Today is the final day for federal candidates to file their paperwork to get on the Iowa ballot. Gary Johnson’s supporters turned in their papers this morning, confirmed the Iowa Secretary of State’s office, the last of the four most well-known candidates to do so. There’s a one-week period for which objections can be filed that ends next Friday. As of 3:00 PM, Republican and former CIA operative Evan McMullin had not submitted papers for his independent, anti-Trump bid (some of his supporters were collecting signatures outside the Iowa State Fair earlier this week). [Update: McMullin did file his paperwork to appear on the ballot late in the day]
[Updated]: As of right now, the following candidates will appear on the presidential section of the Iowa ballot:
Darrell Castle (Constitution Party)
Jill Stein (Green Party)
Dan Vacek (Legalize Marijuana Now)
Gary Johnson (Libertarian Party)
Lynn Khan (New Independent Party)
Gloria La Riva (Party for Socialism and Liberation)
Rocky De La Fuente (“nominated by petition”)
Evan McMullin (“nominated by petition”)
To qualify to be a presidential candidate in Iowa, candidates simply have to collect 1,500 signatures from 10 different counties. Stein made the ballot back on August 1.
As DesMoinesDem wrote at Bleeding Heartland, this could easily be a historic year for Libertarians in Iowa. The best they’ve done since 1976 was a whopping 1.00% of the vote for president in 1980. With some polls showing Johnson in the double-digits, they’re almost certain to set an all-time record.
How does this impact the major party candidates’ chances in Iowa? Would Johnson’s inclusion hurt Trump and would Stein cause more damage to Clinton? It’s hard to tell exactly.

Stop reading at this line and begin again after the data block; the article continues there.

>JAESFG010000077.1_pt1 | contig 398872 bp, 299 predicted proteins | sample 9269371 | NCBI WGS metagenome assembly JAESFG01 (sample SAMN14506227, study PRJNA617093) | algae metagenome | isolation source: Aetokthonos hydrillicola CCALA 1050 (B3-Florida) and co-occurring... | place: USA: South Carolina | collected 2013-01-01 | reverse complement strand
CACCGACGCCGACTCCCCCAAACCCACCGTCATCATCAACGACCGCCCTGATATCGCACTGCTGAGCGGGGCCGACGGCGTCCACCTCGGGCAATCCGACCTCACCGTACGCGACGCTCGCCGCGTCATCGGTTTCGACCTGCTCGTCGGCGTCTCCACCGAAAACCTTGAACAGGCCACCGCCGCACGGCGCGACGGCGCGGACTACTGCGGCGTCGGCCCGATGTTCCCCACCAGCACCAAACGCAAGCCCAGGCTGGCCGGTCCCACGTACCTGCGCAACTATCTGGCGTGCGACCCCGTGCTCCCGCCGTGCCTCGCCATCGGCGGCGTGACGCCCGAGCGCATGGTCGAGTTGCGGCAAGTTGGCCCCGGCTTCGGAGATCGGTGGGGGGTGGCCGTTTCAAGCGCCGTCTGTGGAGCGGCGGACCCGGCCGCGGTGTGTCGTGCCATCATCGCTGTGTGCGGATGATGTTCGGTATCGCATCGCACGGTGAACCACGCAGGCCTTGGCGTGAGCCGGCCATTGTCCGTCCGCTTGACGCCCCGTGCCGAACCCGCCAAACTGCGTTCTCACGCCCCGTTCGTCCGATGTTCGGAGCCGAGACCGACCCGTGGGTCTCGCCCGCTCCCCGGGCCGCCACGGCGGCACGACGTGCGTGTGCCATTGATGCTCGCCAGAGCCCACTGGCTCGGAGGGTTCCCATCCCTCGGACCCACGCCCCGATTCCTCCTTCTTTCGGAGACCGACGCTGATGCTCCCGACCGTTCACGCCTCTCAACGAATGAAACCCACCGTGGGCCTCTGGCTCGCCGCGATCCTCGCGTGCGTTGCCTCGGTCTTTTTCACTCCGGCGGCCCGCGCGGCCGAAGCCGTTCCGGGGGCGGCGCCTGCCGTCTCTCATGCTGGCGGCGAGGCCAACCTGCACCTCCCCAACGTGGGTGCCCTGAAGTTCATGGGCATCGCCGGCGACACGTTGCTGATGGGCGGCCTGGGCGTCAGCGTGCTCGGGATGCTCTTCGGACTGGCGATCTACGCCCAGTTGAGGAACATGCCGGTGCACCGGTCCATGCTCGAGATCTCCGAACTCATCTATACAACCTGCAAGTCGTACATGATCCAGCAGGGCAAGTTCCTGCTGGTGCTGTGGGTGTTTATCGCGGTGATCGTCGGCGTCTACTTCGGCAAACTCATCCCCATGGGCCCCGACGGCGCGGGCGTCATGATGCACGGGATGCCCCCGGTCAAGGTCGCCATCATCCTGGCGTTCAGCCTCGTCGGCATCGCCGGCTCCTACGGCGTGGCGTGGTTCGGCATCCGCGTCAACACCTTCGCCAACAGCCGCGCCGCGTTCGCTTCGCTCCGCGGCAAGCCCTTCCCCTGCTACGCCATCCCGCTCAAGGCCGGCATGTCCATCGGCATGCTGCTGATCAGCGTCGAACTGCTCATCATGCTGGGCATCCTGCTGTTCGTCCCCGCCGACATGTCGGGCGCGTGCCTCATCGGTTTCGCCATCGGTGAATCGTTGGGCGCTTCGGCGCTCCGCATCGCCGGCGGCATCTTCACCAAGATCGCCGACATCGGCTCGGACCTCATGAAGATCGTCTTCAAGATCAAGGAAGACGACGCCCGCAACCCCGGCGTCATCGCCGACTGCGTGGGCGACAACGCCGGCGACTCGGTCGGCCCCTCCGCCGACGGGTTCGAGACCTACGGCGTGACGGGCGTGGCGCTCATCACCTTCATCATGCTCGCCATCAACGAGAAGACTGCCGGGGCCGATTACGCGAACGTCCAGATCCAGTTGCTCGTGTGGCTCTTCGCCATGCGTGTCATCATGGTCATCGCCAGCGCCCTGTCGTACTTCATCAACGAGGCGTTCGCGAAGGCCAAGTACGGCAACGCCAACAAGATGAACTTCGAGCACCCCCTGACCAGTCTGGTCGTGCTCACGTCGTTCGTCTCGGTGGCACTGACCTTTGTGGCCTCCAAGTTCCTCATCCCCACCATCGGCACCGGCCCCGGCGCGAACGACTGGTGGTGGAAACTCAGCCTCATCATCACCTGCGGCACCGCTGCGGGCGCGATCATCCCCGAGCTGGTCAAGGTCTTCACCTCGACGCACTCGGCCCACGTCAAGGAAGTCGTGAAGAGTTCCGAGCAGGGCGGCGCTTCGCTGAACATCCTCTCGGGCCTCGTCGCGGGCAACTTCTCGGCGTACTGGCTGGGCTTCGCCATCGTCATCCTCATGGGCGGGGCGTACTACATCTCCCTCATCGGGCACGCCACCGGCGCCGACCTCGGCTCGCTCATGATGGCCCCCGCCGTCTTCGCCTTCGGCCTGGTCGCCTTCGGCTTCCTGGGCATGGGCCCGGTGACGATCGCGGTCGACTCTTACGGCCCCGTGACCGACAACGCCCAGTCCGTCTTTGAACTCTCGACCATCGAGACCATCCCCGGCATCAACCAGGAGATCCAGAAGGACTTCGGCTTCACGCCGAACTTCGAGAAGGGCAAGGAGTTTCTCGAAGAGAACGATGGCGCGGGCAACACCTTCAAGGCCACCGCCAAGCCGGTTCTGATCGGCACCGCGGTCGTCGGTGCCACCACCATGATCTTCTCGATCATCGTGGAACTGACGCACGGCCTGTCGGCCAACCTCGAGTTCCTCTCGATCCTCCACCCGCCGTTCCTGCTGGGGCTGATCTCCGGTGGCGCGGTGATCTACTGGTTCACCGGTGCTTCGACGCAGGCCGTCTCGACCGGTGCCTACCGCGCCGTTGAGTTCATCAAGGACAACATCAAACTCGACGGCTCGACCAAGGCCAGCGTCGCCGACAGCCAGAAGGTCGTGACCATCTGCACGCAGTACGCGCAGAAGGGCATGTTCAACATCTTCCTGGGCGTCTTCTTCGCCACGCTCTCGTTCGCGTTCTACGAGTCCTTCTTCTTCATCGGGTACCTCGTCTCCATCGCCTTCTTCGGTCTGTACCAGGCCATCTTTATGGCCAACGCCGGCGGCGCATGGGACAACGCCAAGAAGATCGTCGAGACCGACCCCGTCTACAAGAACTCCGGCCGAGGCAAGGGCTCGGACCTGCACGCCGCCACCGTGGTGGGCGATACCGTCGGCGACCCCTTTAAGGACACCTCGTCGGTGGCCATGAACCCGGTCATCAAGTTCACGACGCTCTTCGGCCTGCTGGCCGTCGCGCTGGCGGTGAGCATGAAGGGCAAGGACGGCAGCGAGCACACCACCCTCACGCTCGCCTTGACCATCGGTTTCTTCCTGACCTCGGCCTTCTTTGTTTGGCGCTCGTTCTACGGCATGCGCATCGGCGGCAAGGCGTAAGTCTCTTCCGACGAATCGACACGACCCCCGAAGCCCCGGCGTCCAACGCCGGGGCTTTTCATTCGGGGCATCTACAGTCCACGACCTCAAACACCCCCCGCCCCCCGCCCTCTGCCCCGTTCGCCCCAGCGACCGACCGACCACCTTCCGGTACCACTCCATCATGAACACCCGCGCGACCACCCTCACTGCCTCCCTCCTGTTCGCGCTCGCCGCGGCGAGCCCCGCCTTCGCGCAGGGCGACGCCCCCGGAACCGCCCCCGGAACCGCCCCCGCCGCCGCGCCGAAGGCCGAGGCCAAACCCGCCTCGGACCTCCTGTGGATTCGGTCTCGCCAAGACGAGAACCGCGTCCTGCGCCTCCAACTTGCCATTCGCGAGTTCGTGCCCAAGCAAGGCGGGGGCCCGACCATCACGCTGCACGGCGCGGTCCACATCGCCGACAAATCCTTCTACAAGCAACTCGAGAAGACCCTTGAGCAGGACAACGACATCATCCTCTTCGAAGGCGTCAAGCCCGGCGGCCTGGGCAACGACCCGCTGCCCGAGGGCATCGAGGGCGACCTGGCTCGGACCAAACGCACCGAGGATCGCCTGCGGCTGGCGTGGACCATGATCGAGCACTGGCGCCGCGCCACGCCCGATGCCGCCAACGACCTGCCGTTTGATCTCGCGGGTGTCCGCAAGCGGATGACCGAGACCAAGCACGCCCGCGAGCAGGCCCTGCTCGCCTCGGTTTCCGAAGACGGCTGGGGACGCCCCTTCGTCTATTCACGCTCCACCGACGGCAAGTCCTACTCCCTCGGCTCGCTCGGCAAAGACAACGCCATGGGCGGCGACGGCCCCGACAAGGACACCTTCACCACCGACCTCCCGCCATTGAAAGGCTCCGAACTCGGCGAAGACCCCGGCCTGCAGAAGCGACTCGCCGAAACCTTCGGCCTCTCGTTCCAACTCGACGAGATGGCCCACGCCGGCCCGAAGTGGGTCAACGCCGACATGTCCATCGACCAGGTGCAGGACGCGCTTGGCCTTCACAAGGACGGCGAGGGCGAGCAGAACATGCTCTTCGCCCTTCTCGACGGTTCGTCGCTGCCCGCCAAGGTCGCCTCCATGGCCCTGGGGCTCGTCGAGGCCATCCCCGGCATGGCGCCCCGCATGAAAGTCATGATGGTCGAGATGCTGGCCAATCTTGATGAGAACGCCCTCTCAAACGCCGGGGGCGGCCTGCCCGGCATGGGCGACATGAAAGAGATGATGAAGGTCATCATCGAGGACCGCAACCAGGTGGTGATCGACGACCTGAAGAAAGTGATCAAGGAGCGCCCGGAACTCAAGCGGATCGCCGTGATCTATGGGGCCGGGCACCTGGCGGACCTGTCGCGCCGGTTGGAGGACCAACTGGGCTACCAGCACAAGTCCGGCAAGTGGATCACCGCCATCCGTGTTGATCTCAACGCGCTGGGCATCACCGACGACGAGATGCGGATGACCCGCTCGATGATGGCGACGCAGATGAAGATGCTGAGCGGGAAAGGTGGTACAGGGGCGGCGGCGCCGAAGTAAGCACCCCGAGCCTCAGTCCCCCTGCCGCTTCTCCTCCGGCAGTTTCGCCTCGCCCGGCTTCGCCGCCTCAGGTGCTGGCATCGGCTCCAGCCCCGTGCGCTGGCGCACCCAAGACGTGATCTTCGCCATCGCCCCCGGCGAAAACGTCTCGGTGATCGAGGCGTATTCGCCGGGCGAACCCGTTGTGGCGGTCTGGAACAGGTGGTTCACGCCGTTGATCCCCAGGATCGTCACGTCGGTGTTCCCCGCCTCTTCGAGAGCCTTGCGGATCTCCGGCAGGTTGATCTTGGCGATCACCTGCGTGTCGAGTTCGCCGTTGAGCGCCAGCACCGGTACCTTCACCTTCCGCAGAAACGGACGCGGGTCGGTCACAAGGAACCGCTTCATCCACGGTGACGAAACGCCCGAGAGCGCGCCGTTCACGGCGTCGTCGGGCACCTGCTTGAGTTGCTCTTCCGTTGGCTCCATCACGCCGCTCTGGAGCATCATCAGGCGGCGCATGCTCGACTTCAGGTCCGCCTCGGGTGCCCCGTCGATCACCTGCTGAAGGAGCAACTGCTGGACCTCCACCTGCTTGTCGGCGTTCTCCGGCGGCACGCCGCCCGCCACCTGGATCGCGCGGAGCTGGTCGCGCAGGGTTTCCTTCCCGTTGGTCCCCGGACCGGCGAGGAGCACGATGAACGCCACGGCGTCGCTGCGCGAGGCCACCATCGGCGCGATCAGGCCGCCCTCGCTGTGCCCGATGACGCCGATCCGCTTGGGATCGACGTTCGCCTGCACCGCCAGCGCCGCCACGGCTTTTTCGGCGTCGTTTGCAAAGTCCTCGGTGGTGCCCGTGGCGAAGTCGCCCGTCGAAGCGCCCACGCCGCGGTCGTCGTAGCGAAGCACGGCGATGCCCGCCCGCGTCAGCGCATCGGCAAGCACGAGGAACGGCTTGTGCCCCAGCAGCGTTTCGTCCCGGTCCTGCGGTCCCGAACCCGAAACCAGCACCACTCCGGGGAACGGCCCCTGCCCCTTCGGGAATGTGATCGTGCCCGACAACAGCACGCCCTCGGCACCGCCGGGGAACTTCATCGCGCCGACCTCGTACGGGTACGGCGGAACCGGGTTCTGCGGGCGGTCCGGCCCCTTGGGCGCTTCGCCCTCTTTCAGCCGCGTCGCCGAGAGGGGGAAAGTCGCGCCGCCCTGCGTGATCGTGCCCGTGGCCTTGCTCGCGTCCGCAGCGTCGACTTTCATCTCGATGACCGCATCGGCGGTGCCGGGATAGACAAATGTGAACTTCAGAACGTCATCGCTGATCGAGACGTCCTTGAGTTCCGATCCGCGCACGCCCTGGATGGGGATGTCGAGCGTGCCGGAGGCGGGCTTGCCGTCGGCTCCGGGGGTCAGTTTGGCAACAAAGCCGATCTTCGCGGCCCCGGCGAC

In a Quinnipiac Poll released earlier this week, Clinton led Trump 47% to 44% in a two-way matchup. In a four-way matchup, Clinton dropped 6 points to 41% and Trump went down 4 points to 39%. Johnson received 12% and Stein 3%.
According to the poll’s cross tabs, Johnson took 11% of Republican voters’ support, 5% of Democrats’ and 18% of Independents. Stein drew 1% of Republicans, 2% of Democrats and 6% of Independents’ votes. In the two-way race, 10% of voters chose “someone else” or “don’t know.” Of those, they took 7% from Republicans, 2% from Democrats and 15% from Independents.
When the sample sizes get this small, these breakouts should be taken with a grain of salt. Still, it seems like most of what Johnson and Stein take from is the Independent voters who wouldn’t commit to voting for Clinton or Trump in the first place. To a lesser extent, Republican voters are much more likely to back Johnson than Democrats are to break off to Johnson or Stein. So more third party candidates in Iowa appear to help Clinton’s chances overall, but not to an overwhelming extent.
With polls this summer showing Clinton and Trump no more than within 4 points of each other, any little bit of support either Johnson or Stein can pull away could easily make the difference.
by Pat Rynard
Photo via Gage Skidmore